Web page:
• Creationism gains foothold in schools | The government has cleared the way for a form of creationism to be taught in Britain's schools as part of the religious syllabus. (The Times, London)

  • A strange silence in Kearny | It is truly disturbing that so few school officials and community residents seemed bothered by a Kearny teacher who blatantly crossed the church-state boundary (Editorial, The New York Times)

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Books:

  • Songwriter's death leads to suits against preacher | On her Web site, Darlene Bishop promises that her book, Your Life Follows Your Words, reveals "how God healed her of breast cancer" and a brother of throat cancer. Nowhere, though, does she mention, that the brother, Darrell Perry, a successful country music songwriter whom everyone called Wayne, died from the cancer a year and a half ago (The New York Times)

  • Interfaith approach to forgiving trespass | Amy-Jill Levine shows how frequently and disastrously inaccurate beliefs about Jesus and early Judaism produce distorted relationships in the present. Julie Glambush reviews The Misunderstood Jew (The New York Times)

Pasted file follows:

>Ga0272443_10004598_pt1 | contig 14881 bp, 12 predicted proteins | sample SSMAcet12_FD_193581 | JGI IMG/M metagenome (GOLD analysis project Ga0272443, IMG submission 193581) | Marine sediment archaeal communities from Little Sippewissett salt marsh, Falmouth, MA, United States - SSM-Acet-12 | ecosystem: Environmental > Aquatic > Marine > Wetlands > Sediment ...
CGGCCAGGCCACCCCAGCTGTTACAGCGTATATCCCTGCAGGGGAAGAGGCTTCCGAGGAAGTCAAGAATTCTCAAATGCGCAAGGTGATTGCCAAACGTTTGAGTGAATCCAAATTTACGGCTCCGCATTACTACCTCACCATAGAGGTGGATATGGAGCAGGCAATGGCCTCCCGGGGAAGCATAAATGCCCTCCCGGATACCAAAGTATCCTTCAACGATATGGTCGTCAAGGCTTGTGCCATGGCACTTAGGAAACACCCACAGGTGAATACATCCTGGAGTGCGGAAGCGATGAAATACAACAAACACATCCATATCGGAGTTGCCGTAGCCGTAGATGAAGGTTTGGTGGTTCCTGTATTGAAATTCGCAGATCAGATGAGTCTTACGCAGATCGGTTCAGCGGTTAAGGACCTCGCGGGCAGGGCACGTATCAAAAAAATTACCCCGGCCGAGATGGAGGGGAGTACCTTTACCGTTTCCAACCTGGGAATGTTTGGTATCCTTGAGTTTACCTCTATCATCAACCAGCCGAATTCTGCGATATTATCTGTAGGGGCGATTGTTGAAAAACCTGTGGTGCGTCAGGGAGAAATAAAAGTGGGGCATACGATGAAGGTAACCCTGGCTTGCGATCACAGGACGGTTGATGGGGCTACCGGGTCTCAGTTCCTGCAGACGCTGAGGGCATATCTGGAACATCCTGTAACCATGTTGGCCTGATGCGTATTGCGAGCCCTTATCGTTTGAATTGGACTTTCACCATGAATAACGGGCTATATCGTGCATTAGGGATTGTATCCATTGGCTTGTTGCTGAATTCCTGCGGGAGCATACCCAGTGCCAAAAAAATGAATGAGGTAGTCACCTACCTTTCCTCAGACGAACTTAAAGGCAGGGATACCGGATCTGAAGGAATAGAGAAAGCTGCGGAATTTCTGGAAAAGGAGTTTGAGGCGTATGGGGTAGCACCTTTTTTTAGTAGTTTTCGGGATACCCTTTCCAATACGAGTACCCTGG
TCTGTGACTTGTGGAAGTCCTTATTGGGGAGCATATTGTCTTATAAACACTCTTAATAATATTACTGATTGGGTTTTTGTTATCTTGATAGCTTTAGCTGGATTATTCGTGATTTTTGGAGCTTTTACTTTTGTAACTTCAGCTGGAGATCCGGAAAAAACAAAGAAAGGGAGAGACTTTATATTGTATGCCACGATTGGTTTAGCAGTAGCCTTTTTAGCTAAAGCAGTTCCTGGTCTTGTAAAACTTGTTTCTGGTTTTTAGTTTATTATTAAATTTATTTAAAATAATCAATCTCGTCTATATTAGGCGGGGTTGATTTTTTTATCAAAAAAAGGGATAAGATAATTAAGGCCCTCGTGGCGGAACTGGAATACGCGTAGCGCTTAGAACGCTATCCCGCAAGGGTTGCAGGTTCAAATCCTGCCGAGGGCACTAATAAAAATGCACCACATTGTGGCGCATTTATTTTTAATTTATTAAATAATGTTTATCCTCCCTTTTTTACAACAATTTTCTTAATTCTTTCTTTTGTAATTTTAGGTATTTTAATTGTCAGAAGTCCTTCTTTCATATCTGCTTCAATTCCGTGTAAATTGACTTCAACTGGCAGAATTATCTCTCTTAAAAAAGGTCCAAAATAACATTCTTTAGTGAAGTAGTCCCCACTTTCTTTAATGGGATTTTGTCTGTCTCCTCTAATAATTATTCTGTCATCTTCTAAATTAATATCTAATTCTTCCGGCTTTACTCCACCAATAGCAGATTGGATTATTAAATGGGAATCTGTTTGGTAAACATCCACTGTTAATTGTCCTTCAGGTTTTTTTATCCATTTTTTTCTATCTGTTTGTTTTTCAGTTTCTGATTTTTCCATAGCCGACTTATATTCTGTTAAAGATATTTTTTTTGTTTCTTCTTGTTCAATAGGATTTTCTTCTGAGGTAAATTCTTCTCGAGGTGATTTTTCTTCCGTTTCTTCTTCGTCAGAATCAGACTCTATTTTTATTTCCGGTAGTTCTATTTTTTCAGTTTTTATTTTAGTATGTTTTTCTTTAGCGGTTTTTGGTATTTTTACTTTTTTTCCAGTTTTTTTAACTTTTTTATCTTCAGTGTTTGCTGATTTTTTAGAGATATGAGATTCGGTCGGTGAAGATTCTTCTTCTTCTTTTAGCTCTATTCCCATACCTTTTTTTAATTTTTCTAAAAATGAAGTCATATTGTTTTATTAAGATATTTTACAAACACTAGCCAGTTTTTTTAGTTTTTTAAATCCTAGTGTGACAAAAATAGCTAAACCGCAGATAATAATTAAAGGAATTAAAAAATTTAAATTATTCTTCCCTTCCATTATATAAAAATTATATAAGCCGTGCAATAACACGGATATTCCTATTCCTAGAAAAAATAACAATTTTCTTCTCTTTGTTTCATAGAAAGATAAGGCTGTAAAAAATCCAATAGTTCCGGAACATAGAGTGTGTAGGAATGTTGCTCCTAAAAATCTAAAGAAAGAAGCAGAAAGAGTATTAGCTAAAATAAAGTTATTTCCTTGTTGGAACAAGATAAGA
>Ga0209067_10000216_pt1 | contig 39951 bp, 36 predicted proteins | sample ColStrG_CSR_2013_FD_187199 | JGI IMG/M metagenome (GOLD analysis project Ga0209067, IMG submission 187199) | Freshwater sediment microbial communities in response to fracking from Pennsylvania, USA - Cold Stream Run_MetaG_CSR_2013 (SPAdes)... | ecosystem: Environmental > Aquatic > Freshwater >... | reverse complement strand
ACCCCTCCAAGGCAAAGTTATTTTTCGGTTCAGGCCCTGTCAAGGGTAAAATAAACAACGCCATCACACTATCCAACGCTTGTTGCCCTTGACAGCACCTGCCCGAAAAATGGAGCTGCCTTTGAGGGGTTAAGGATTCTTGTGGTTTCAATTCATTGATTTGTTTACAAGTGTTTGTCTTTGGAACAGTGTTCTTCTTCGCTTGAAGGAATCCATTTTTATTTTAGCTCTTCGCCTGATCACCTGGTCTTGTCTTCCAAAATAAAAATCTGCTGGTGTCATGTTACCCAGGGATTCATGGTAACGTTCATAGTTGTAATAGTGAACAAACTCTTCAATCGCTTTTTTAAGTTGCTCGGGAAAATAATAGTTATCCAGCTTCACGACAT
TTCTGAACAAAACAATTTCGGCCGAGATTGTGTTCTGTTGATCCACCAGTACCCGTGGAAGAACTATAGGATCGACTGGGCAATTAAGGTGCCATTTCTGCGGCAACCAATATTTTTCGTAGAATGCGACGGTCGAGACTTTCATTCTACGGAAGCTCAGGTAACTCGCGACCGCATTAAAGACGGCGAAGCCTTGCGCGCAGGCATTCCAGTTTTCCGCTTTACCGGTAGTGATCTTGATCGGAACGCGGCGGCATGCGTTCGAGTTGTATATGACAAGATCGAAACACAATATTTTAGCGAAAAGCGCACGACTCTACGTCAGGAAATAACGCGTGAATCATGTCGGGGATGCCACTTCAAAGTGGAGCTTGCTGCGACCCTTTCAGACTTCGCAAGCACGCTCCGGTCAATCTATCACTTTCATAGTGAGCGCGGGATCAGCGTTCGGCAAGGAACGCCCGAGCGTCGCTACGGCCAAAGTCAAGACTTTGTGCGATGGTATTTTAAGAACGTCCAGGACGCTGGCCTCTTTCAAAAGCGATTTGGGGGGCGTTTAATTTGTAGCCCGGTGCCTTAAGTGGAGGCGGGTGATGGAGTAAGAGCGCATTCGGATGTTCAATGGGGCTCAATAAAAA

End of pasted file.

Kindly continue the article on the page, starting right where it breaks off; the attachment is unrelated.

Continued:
• Also: Misusing Jesus | How the church divorces Jesus from Judaism (Amy-Jill Levine, The Christian Century)

  • Conversion story | Garry Wills insists that both Paul of Tarsus and Jesus opposed "religion" — and that they were in fact both killed by it. Damon Linker reviews What Paul Meant (The New York Times Book Review)

  • History textbook gives religion its due | No dry academic exercise, the flowing narrative makes Unto a Good Land an enjoyable read for anyone seeking a broad overview of American history (Associated Press)

  • Something worth fighting for | Books on religion and politics show that for millions, God isn't dead (The Baltimore Sun)